Your medical care provider may also refer you to a mental health professional, who may:
- Conduct a psychological evaluation to talk about your symptoms, fears or concerns, stressful situations, relationship problems, situations you may be avoiding, and family history
- Have you fill out a psychological self-assessment or questionnaire
- Ask you about alcohol, drug or other substance use
Criteria for diagnosis
The Diagnostic and Statistical Manual of Mental Disorders (DSM-5), published by the American Psychiatric Association, emphasizes these points in the diagnosis of somatic symptom disorder:
- You have one or more somatic symptoms — for example, pain or fatigue — that are distressing or cause problems in your daily life
- You have excessive and persistent thoughts about the seriousness of your symptoms, you have a persistently high level of anxiety about your health or symptoms, or you devote too much time and energy to your symptoms or health concerns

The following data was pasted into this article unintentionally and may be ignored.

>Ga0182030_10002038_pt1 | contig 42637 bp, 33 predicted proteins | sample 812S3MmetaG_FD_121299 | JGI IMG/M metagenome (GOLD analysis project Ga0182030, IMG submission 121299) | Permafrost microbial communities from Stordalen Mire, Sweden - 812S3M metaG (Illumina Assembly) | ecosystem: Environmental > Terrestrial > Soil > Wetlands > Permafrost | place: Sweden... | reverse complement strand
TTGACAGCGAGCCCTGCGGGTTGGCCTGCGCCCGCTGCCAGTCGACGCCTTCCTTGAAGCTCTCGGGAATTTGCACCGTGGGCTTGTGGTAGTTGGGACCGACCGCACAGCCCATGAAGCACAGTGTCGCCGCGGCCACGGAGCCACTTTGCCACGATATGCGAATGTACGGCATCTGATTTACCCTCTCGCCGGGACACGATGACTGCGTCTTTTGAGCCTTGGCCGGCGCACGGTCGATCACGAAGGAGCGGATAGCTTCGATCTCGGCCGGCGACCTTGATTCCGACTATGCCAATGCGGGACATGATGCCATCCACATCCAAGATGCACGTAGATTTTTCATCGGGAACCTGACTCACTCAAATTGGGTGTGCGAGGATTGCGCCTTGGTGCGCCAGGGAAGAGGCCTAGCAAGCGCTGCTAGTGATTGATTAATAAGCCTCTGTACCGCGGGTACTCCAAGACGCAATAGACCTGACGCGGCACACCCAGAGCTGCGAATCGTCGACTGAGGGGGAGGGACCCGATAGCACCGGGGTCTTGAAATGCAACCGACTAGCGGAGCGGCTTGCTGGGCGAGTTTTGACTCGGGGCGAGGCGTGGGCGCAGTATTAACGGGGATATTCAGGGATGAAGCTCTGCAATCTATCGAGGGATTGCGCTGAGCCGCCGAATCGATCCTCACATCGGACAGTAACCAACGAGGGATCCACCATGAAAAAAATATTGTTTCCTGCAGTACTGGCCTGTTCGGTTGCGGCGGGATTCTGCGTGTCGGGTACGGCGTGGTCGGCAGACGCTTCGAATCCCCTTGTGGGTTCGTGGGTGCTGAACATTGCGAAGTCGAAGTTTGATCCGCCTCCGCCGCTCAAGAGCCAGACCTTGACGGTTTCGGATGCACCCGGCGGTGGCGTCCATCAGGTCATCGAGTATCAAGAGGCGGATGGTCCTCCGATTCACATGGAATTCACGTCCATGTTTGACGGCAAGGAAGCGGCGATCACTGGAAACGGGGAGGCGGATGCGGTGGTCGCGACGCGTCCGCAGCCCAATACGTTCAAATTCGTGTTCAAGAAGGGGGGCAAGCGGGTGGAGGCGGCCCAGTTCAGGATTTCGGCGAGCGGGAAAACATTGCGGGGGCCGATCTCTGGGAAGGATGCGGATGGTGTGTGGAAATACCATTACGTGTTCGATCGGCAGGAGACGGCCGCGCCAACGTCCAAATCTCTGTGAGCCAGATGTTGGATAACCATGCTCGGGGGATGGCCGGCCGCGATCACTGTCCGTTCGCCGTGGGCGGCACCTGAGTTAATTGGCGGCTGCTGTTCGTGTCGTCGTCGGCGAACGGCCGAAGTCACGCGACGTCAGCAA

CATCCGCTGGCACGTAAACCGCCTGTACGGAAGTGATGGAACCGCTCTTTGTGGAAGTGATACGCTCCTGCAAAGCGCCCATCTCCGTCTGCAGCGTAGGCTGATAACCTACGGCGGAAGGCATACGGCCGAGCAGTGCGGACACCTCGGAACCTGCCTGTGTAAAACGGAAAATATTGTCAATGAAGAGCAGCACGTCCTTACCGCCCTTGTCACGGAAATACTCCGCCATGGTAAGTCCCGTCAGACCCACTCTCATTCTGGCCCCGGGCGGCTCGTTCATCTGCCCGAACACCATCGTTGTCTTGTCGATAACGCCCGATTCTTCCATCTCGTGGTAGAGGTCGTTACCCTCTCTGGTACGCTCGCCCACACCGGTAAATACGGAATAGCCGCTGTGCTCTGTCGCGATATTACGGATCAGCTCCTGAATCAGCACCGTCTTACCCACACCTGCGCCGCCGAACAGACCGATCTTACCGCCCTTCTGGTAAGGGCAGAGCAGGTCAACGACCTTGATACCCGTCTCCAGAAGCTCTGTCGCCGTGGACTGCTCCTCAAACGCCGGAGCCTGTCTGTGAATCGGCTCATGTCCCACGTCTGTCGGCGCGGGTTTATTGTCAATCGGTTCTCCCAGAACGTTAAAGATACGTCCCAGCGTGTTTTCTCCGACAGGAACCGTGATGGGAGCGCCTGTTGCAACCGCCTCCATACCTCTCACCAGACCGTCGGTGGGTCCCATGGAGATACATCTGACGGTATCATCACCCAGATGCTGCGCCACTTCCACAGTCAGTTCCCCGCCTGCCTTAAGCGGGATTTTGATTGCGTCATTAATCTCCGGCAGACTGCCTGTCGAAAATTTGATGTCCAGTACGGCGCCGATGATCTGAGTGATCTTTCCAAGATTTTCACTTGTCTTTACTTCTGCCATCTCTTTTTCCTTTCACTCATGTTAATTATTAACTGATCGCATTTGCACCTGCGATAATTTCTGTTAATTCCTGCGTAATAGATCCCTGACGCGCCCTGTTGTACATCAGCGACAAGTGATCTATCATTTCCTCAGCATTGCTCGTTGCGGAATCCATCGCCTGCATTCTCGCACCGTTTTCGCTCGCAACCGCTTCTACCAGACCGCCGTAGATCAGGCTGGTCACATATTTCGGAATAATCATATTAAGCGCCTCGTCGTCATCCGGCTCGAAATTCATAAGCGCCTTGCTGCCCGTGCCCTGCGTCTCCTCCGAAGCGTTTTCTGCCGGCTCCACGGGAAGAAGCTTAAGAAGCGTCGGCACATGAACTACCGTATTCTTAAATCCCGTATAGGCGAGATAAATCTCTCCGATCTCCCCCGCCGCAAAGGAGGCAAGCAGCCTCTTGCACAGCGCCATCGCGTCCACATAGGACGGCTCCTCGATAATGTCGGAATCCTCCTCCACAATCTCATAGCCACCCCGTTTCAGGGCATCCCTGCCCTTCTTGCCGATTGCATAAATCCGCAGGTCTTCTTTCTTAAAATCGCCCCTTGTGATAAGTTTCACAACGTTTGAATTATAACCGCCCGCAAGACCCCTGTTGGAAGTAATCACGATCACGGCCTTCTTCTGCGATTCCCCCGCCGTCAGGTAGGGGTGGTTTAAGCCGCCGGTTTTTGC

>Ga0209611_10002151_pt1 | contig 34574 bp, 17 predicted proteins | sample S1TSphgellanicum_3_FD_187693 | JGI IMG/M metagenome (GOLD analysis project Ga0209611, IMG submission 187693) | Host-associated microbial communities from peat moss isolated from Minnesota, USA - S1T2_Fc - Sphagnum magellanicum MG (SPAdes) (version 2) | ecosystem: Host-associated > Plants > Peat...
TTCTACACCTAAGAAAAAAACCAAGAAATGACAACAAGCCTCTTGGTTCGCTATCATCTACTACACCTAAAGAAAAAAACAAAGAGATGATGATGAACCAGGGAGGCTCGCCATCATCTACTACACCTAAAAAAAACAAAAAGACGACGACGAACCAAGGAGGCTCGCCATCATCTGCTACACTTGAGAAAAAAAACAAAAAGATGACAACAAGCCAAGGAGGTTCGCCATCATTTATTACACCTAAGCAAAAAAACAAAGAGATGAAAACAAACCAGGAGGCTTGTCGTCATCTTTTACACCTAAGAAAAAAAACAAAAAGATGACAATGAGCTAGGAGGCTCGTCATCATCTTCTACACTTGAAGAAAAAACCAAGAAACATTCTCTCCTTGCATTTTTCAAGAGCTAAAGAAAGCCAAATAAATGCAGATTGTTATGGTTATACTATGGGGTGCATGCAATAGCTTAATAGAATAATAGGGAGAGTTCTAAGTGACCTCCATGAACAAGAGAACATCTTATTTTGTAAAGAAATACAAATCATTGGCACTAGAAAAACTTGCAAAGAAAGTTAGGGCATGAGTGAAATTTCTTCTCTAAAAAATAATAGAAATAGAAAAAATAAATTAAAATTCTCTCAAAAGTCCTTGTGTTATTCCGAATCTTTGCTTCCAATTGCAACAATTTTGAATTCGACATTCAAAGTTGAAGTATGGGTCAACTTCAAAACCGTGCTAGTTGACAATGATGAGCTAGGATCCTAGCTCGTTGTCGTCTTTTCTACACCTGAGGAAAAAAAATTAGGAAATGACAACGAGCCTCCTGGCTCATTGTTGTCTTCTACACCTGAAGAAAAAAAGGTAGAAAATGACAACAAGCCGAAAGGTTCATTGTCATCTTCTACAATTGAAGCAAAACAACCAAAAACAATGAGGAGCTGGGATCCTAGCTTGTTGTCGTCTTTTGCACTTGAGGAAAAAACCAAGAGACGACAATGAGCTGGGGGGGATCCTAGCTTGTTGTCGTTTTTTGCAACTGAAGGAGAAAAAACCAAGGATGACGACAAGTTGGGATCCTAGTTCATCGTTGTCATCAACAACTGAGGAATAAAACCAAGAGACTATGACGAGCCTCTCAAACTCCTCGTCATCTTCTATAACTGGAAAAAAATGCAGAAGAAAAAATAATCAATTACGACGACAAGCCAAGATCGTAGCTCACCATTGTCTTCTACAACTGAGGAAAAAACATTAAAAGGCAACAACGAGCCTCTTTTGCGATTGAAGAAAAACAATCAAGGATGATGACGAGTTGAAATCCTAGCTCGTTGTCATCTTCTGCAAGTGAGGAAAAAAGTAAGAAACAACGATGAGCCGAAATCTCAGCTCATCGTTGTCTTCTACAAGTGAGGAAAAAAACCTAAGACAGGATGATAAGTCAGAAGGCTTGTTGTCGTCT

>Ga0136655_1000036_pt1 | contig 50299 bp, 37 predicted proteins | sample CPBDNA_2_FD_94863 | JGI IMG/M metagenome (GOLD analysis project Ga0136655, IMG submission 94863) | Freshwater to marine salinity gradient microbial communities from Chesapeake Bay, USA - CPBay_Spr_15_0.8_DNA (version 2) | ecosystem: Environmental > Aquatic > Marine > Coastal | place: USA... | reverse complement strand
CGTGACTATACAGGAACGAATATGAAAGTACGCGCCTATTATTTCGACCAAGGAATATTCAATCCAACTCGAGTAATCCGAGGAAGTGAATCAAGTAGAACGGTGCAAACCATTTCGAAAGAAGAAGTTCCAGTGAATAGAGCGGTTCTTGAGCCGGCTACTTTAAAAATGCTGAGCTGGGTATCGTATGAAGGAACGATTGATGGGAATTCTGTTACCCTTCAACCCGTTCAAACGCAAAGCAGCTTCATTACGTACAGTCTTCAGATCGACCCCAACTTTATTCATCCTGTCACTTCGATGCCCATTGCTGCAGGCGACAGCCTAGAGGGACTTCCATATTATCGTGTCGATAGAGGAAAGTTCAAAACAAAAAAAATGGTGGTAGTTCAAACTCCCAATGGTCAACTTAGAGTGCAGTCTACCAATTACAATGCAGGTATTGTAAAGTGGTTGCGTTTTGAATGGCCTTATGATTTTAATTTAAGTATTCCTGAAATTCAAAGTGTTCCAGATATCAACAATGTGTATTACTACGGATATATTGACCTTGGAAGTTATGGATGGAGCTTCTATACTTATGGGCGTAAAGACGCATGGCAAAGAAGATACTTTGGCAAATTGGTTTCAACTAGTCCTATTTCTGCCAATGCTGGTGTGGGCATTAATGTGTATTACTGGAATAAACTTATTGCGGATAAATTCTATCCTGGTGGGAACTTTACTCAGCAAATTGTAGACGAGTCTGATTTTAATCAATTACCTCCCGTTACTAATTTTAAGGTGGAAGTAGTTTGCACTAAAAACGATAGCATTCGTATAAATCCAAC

- You continue to have symptoms that concern you, typically for more than six months, even though the symptoms may vary
The goal of treatment is to improve your symptoms and your ability to function in daily life. Psychotherapy, also called talk therapy, can be helpful for somatic symptom disorder. Sometimes medications may be added, especially if you're struggling with feeling depressed.
Because physical symptoms can be related to psychological distress and a high level of health anxiety, psychotherapy — specifically, cognitive behavioral therapy (CBT) — can help improve physical symptoms.